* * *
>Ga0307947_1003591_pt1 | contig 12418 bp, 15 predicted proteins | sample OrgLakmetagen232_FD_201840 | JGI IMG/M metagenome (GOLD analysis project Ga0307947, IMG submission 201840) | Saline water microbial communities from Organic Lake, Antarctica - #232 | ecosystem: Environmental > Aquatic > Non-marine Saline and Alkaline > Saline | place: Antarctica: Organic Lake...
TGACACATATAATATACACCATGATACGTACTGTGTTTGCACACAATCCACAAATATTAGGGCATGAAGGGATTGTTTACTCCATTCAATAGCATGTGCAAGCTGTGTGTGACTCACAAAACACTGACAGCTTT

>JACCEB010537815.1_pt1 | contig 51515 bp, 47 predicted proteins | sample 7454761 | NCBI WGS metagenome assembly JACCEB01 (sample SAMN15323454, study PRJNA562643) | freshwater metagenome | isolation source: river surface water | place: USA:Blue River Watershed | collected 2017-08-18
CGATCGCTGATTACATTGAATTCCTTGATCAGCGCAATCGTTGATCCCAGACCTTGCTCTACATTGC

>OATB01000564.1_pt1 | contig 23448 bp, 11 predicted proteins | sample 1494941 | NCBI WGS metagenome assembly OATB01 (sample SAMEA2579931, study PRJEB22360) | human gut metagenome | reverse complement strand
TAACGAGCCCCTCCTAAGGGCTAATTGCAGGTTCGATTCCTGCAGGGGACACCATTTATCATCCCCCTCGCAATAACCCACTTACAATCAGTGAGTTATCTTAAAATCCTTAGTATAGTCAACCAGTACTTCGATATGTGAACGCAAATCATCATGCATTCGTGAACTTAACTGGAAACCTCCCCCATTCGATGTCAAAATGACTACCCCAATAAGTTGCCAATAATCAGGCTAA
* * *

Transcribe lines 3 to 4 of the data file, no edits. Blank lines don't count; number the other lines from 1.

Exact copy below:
>JACCEB010537815.1_pt1 | contig 51515 bp, 47 predicted proteins | sample 7454761 | NCBI WGS metagenome assembly JACCEB01 (sample SAMN15323454, study PRJNA562643) | freshwater metagenome | isolation source: river surface water | place: USA:Blue River Watershed | collected 2017-08-18
CGATCGCTGATTACATTGAATTCCTTGATCAGCGCAATCGTTGATCCCAGACCTTGCTCTACATTGC